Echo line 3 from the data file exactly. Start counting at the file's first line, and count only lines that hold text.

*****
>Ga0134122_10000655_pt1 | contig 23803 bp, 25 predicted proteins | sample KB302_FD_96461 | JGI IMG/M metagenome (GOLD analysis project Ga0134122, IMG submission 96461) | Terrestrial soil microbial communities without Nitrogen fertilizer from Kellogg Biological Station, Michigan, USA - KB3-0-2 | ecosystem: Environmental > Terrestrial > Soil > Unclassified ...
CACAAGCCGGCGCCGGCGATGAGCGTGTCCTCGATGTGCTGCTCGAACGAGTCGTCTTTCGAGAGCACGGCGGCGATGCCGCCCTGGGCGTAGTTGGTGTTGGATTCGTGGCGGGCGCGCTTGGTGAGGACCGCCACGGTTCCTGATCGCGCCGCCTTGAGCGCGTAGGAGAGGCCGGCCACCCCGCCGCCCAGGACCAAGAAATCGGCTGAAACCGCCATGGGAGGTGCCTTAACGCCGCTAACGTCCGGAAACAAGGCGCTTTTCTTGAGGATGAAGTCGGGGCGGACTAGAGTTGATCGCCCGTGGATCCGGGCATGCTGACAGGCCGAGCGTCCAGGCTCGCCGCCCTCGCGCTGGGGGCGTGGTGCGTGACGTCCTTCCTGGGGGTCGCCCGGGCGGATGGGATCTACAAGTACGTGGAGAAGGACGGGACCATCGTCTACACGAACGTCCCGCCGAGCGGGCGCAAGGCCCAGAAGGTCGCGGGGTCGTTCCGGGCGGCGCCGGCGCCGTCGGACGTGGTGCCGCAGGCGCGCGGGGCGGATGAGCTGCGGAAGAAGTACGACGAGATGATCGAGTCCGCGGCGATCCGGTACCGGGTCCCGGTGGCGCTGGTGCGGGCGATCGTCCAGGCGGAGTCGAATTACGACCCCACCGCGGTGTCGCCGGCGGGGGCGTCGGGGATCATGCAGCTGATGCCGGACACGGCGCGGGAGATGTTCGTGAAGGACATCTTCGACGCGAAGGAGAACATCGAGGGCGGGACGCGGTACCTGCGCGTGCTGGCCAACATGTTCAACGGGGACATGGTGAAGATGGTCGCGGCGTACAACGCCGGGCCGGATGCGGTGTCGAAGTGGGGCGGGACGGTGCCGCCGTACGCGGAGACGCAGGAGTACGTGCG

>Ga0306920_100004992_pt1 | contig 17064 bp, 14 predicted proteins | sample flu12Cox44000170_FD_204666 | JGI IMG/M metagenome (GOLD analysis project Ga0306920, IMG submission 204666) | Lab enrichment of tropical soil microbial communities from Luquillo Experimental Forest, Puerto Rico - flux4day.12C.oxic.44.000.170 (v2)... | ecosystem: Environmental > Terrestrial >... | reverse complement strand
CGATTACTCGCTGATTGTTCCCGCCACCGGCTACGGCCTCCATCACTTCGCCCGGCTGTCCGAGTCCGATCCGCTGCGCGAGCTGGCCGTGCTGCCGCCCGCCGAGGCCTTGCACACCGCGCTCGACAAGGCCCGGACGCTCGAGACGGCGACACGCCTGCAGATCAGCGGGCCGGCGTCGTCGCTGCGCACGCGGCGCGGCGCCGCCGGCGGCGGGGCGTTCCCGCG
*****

>Ga0306920_100004992_pt1 | contig 17064 bp, 14 predicted proteins | sample flu12Cox44000170_FD_204666 | JGI IMG/M metagenome (GOLD analysis project Ga0306920, IMG submission 204666) | Lab enrichment of tropical soil microbial communities from Luquillo Experimental Forest, Puerto Rico - flux4day.12C.oxic.44.000.170 (v2)... | ecosystem: Environmental > Terrestrial >... | reverse complement strand